After the war museums and art schools opened their doors to photography, a trend that has continued to the present. Photographers began to break free of the oppressive strictures of the straight aesthetic and documentary modes of expression. As exemplified by Robert Frank in his highly influential book-length photo-essay, The Americans (1959), the new documentarians commenced probing what has been called the "social landscape," often mirroring in their images the anxiety and alienation of urban life. Such introspection naturally led to an increasingly personal form of documentary photography, as in the works of J. H. Lartigue and Diane Arbus.
Many young photographers felt little inhibition against handwork, collage, multiple images, and other forms that were anathema to practitioners of the straight aesthetic. Since the 1960s photography has become an increasingly dominant medium within the visual arts. Many painters and printmakers, including Andy Warhol, Robert Rauschenberg, and David Hockney have blended photography with other modes of expression, including computer imaging in mixed media compositions at both large and small scale. Contemporary photographers who use more traditional methods to explore non-traditional subjects include Cindy Sherman and Richard Prince.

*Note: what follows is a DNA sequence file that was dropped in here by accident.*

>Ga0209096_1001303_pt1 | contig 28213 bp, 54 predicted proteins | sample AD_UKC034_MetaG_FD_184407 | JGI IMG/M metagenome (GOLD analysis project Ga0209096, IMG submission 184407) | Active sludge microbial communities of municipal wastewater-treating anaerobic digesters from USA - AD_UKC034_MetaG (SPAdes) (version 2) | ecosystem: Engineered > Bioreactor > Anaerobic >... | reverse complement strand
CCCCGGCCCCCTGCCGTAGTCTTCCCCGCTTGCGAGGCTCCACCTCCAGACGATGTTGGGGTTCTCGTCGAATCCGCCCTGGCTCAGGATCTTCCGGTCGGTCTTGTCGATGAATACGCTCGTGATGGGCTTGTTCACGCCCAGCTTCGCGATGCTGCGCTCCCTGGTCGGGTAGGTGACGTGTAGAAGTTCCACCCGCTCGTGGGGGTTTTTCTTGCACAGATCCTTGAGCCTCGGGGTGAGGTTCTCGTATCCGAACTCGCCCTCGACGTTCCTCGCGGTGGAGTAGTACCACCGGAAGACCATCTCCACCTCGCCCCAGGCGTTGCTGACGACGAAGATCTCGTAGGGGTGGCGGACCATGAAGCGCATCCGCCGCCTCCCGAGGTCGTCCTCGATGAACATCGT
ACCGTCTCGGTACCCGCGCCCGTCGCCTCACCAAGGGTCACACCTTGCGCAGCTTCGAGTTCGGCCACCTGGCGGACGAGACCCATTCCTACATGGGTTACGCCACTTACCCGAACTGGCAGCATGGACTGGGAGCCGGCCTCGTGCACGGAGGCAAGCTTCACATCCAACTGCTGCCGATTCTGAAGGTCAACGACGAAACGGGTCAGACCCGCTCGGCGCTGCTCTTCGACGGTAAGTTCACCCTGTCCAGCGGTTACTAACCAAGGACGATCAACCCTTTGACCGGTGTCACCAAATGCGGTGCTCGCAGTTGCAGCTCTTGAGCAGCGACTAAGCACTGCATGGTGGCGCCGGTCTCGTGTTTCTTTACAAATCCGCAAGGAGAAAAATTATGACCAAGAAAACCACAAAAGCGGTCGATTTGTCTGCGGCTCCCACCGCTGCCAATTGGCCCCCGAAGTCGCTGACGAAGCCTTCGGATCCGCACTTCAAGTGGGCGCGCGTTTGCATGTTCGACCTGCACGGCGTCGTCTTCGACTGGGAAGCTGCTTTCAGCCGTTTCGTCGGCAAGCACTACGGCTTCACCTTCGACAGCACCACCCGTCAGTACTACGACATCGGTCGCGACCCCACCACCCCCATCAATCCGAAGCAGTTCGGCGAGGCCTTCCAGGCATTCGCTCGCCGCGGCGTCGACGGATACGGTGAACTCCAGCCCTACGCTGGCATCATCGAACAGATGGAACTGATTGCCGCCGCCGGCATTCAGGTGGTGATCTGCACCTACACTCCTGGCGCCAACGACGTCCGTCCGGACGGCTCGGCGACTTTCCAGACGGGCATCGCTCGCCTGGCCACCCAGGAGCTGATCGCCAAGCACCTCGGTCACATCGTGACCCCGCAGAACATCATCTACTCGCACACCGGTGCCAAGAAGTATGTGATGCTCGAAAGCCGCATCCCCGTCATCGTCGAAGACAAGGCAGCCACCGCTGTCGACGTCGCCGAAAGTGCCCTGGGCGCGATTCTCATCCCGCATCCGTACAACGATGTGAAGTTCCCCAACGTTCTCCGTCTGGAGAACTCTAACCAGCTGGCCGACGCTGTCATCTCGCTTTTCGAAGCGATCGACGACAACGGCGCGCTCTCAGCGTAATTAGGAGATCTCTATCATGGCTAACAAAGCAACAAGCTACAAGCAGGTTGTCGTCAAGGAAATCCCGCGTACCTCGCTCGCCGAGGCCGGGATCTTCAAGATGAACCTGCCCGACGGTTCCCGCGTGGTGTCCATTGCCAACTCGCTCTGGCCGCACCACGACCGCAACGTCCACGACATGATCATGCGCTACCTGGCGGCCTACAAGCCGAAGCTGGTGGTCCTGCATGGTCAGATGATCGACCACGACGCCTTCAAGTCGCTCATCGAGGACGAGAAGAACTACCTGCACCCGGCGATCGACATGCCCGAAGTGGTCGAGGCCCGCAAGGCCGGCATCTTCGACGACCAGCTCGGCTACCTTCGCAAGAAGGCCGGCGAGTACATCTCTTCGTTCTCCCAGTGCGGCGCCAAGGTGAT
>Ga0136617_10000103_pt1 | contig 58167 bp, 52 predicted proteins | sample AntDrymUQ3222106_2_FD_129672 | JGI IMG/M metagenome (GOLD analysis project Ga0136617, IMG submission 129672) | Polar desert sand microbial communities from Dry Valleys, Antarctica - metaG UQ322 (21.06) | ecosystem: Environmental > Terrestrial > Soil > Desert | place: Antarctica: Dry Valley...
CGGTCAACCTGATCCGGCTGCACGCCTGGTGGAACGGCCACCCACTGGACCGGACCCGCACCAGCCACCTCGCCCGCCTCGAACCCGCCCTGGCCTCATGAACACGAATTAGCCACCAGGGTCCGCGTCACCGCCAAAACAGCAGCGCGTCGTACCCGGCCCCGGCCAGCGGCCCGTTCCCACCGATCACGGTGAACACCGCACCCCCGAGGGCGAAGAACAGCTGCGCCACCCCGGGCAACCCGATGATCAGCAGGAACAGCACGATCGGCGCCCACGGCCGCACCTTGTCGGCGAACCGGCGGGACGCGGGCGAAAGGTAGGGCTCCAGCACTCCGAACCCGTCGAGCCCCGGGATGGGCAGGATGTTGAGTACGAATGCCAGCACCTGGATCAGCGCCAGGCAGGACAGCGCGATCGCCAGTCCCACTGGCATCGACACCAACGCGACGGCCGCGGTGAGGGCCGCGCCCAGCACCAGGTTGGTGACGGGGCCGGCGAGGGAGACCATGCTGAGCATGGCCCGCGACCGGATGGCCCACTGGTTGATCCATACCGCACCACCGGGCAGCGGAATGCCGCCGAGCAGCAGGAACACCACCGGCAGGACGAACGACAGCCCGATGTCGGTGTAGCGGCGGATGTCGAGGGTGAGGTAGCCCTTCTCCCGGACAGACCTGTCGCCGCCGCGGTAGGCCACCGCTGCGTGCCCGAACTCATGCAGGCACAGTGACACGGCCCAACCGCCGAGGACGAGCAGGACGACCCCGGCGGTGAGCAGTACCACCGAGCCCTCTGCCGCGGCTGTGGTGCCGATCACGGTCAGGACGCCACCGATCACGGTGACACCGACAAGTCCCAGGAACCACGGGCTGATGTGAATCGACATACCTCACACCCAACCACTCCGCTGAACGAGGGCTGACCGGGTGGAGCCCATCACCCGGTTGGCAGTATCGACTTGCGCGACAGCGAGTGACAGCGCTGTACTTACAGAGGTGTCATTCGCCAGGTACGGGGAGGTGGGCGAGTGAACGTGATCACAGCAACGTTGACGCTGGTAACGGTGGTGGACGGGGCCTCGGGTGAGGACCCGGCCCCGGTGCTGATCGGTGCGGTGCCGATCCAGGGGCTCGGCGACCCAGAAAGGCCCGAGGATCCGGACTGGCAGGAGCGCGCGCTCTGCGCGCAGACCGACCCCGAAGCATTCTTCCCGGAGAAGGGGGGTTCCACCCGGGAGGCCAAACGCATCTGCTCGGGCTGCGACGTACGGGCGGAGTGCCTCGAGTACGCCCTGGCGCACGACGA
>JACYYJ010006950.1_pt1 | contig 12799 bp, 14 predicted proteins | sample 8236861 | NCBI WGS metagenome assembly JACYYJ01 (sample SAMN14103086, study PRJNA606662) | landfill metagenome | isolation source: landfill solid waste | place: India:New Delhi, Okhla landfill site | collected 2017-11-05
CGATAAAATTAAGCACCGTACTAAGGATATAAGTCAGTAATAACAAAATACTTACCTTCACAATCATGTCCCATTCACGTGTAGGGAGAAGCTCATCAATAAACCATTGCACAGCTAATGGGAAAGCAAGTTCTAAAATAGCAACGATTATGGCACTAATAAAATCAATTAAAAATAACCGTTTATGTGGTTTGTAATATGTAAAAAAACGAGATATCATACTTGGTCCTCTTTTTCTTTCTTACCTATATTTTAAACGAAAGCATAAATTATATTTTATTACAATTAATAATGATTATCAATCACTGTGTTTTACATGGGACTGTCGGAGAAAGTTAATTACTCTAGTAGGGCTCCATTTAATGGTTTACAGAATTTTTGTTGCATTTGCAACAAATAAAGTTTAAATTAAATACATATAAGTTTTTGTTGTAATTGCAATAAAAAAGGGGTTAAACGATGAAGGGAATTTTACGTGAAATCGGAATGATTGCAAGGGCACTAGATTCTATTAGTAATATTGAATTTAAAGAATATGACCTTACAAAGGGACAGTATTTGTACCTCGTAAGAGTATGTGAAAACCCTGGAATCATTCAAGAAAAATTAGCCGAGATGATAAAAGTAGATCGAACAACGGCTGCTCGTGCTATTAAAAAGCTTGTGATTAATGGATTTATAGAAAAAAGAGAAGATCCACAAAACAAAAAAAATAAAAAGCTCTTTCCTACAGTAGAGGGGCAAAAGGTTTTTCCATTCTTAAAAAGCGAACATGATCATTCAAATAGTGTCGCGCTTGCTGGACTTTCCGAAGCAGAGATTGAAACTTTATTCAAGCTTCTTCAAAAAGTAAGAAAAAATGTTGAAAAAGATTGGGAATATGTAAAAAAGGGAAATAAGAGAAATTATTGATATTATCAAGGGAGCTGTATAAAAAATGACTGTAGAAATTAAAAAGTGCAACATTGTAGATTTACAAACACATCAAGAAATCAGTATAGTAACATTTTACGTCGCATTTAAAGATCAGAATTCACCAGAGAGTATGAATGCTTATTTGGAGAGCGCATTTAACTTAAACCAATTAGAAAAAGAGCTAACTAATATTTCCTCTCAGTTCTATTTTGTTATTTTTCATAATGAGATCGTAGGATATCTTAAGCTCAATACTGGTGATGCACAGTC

The 1990s brought the first attempt to provide a fully integrated photographic system. Aimed at the amateur photographer, the Advanced Photo System (APS) was developed by an international consortium of camera and film manufacturers. The keystone of the new system is a magnetic coating that enables the camera, film, and photofinishing equipment to communicate. The cameras are self-loading, can be switched among three different formats (classic, or 4 by 6 in.; hi vision, or 4 by 7 in.; and panoramic, or 4 by 11.5 in.), and are fully automatic (auto-focus, auto-exposure—"point-and-shoot"). The film is a new, smaller size (24 mm), has an improved polyester plastic base, and two magnetic strips that record the exposure and framing parameters for each picture and allow the user to add a brief notation to each frame. The photofinishing equipment can read the magnetic data on the film and adjust the developing of each negative to compensate for the conditions. After processing, the negatives (still encased in the cassette) are returned along with the photographs and an index sheet of thumbnail-size contact prints from which reprints and enlargements can be selected.
The Columbia Electronic Encyclopedia, 6th ed. Copyright © 2012, Columbia University Press. All rights reserved.